8. I was about to post those words verbatim. I think John makes a lot of important points. They're the same points I've made in conversations over the years. If I could grossly paraphrase some of what John said: the further away music theory gets from talking about specific songs and musical phrases, the less useful it becomes. But I do have one small point of disagreement. I think that music theory, even when taught as described above, can hinder creativity for some people if the person is learning music theory before they learn to play by ear. (Which is how most of us mere mortals have to learn music theory, unfortunately, so it's kind of a moot point.) How does it hinder creativity? Well, this is going to be a very academic point, but I'll make it anyway: music theory comes with a lot of assumptions that don't line up exactly with our cognition of music. So when we try to learn by ear, after having absorbed the lens of music theory, we're searching for certain "things" in the music that our ear would not otherwise have sought out on its own to form its own intuitive understanding. This doesn't prevent us from learning by ear, but it really slows things down, in my experience of seeing different musicians and finding out their history of learning. Not because there's anything wrong or totalitarian about music theory, but only because of human psychology. Let me draw a comparison to language learning. Language learning has a lot of parallels. We all know they share some areas of the brain. But more importantly language and music also share a dual life. We have certain intuitive abilities surrounding both language and music, and we also have the more analytical, grammatical understanding surrounding them. Let's take a sentence. One that a child may learn very early on in life. "Do you want some food?" If you look at that sentence from a grammatical perspective (the music theory perspective), you've got an interrogative verb order with the helping verb coming early, you've got a second person singular pronoun, the verb, an indefinite pronoun, the direct (?) object. Etc. Etc. All of those things are true and are merely a neutral understanding, just like music theory's analysis can be true and neutral. But the child learning its first language is not building their intuitive sense of language that way. They hear "dooyoowansum food." And their brain absorbs that, comparing it with similar sounds like "dooyoowanna" or "arrweegonna" or "izzhegonna" until a library of sounds is built by use, comparison, and contrasts. It's not an incrementally accumulated index of words and ideas, it's a network of compare and contrast through use. Now, when we get older, we might learn a second language. Maybe in high school or college. And maybe then we actually do begin with the grammatical approach, the music theory understanding. In other words, we begin by learning the individual vocab words, the parts of speech, the conjugations. But it's important to remember that this is only the loading program for our intuitive language abilities. We are hyperconscious of the grammar at first (the music theory) until the intuitive abilities of our mother language expand their capacity to this new language. Then the grammar becomes secondary. Still true and useful, but a secondary understanding. The problem with music is that some people never develop that initial intuitive relationship to music, and they get music theory instead. It's like a child trying to think through learning their first language while simultaneously thinking about the parts of speech they're hearing and using. Not wrong, per se, but not right either. The trap is that there is an initial burst of satisfaction when music theory starts to make sense. But in the long run, if you haven't learned to play by ear first, you're slowing down your eventual ability to play and write by ear, in my opinion. It just makes you start searching for the wrong 'things' in music. Unfortunately, the reality is that most kids will never have the obsession or support system to learn music by ear in early childhood. So we all grow up with what I consider a cognitive disabilities in music, just like a child underexposed to language activities would have speech/language pathologies. So we have to adapt education to that reality. And music theory is one of the main compensatory avenues we have. Humans are chatterboxes and sometimes we just need things to be legible so we can get by. (Speaking as someone who started with classical piano/guitar, and went to college on a full music scholarship to study film composition, guitar, and ethnomusicology. But now I'm a dentist, so...)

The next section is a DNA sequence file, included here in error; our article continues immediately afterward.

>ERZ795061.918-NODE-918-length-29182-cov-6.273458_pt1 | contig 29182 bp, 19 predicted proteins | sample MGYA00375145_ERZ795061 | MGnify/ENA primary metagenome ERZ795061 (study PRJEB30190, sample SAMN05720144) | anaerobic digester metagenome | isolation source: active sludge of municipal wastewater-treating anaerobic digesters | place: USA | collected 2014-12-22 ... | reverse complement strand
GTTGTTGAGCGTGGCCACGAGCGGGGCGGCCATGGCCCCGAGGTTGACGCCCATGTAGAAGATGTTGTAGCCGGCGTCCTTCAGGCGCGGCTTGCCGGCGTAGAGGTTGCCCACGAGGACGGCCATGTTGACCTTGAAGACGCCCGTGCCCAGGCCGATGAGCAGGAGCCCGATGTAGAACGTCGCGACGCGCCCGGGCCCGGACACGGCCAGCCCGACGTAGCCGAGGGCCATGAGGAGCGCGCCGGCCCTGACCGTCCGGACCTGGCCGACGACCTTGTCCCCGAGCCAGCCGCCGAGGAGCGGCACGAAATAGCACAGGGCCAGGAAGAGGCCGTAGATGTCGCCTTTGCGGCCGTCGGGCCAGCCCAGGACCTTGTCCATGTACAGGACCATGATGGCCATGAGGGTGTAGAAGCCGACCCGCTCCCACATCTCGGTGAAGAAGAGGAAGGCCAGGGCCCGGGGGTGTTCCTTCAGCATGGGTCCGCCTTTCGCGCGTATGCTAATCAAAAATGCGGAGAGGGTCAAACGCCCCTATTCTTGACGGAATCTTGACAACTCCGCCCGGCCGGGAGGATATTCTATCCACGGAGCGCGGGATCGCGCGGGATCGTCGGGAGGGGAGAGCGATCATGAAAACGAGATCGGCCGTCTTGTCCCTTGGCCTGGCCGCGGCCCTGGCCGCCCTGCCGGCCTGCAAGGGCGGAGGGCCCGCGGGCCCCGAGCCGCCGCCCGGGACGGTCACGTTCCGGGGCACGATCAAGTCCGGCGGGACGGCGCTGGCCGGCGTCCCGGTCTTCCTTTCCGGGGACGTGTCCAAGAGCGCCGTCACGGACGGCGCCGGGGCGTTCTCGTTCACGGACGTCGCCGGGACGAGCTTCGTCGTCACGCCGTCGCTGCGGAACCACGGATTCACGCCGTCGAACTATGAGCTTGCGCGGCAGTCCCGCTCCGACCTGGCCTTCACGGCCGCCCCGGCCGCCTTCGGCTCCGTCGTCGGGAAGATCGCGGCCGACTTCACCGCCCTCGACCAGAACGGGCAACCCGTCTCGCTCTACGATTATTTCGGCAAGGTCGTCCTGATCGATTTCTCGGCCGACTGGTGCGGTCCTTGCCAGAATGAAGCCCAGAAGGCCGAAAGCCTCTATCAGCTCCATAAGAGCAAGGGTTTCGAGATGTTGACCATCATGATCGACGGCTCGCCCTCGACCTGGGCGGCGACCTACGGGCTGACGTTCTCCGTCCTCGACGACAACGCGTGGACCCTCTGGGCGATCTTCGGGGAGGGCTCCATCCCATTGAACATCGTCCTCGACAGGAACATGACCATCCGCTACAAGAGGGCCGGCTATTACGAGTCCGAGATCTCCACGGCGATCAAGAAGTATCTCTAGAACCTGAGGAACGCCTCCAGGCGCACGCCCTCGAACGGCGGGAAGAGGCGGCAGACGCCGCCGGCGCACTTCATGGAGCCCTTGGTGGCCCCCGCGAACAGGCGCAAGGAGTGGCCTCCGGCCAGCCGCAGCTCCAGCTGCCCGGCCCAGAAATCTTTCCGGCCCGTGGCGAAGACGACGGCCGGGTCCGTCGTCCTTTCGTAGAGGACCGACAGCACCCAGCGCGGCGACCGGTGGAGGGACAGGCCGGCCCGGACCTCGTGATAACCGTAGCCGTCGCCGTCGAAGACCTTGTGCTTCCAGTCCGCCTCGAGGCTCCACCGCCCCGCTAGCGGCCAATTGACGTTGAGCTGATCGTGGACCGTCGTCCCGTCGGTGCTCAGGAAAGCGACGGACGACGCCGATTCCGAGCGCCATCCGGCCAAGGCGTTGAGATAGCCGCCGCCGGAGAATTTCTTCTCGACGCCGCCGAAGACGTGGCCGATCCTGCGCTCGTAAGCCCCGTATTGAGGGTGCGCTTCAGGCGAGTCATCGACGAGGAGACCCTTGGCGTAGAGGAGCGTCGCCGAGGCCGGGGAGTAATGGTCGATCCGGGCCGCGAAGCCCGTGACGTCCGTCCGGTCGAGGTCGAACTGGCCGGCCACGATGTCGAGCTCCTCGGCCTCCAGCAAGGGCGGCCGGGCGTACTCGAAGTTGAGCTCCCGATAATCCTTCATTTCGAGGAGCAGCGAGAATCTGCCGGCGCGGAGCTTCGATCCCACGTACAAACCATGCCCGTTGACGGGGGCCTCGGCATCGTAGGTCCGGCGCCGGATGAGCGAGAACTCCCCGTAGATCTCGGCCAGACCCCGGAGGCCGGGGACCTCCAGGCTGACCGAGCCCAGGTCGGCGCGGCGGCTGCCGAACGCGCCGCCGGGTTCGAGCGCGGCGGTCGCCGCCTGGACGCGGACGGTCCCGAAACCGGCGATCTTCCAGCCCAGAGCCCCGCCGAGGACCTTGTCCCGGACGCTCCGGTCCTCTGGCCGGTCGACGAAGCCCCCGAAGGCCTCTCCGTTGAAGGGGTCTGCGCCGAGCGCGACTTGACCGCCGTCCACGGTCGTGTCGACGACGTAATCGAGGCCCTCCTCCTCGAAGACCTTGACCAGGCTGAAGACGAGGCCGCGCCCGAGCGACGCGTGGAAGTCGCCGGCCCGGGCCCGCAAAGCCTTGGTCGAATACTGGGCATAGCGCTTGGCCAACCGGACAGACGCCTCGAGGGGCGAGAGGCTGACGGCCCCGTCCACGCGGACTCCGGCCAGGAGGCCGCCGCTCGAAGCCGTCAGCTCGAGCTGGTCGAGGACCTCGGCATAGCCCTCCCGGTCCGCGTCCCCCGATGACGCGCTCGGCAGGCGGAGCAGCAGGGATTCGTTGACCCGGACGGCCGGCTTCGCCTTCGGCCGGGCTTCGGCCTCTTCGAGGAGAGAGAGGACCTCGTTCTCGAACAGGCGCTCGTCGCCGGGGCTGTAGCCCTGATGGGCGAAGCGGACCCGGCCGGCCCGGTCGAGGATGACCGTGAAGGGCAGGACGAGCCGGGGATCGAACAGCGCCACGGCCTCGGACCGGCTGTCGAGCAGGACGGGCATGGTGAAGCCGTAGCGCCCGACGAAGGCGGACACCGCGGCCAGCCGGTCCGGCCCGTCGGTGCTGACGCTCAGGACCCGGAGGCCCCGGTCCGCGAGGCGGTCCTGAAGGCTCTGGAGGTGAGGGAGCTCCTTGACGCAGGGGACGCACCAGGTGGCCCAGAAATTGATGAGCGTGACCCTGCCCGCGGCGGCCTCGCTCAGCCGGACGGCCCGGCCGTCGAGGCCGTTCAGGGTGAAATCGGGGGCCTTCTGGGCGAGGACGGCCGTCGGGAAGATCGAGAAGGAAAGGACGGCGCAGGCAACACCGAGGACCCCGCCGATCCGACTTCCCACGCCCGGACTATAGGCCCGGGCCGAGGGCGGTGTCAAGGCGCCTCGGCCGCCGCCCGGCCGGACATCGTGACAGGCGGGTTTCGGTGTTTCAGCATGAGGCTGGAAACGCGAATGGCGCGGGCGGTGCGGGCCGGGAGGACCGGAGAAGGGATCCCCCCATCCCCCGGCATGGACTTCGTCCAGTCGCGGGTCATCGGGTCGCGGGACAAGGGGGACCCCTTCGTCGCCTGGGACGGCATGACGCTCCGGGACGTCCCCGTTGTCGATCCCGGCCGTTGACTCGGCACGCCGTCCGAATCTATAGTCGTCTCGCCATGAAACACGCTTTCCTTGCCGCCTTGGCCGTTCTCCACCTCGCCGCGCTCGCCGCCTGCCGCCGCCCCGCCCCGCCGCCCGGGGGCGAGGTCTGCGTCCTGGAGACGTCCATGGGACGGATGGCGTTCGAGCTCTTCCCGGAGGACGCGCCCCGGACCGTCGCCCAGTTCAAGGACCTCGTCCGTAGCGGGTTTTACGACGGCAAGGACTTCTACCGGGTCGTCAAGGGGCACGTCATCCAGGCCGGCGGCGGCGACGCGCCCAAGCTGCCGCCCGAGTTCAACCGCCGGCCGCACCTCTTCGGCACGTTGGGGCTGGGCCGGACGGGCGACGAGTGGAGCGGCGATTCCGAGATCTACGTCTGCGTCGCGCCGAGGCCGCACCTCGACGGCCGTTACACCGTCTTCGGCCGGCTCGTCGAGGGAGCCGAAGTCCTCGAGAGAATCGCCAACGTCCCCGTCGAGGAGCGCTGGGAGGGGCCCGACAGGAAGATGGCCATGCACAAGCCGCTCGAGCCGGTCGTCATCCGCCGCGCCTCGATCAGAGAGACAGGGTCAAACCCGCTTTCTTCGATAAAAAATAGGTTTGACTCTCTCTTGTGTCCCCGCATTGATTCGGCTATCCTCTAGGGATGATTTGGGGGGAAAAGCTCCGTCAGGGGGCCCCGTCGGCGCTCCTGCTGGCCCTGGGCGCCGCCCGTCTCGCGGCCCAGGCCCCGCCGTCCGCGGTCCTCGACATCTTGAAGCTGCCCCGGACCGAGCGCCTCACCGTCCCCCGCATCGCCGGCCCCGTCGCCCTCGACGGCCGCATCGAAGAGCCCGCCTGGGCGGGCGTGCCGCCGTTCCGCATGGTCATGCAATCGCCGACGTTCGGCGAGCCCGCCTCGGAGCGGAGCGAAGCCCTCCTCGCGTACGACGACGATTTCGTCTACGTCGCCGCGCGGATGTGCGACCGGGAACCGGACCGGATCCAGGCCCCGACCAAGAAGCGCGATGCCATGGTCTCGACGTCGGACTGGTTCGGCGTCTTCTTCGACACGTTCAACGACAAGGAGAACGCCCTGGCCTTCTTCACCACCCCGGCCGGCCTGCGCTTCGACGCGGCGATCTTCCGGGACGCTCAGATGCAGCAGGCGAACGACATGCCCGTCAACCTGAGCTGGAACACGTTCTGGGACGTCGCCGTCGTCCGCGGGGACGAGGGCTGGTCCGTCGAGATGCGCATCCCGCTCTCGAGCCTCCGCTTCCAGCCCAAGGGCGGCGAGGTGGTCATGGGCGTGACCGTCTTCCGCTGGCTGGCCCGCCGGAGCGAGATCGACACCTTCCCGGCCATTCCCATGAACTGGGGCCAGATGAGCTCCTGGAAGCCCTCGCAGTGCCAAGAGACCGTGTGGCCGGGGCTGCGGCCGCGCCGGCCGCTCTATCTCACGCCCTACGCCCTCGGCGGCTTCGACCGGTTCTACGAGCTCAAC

9. Your thoughts remind me of the lifecycle of businesses and how it compares/contrasts to musicians. Stick with me. The general guidance for startups is to not immediately go out and compete on the largest scales. Rather, start with a small group of specific customers and please them greatly. In other words: don't try to start by making an Apple Watch competitor. Maybe start with something like a smart watch dispatch radio for police officers, and nail that market space. Then slowly expand your target customers from there. Specific to general. Niche to mass appeal. Musicians often follow a similar route, to varying degrees. Coldplay evolving from a Radiohead sound towards the most cliche pop sounds of today. Taylor swift from country to pop. We can all probably think of examples from our favorite bands. It's not just evolution, because everyone evolves. It's evolution from narrow appeal to broad appeal. The difference is that in business, that kind of growth in customer base is (by and large) applauded. Whereas in art, it's often feels like a watering down of the message. Sure you have a larger community of fans, but the connection is less specific, and thus less strong. I guess that's just a slightly different way of expressing the same things you're thinking about. The tools for broad reach are so strong these days that it really tempts artists to try moving from specific appeal to mass appeal. Or to skip the specific phase entirely. And I don't mean just successful acts. Even the people making music in their bedroom may be producing and judging their own work through that broad lens, perhaps crowding out some more niche expression that would otherwise have found welcoming ears somewhere.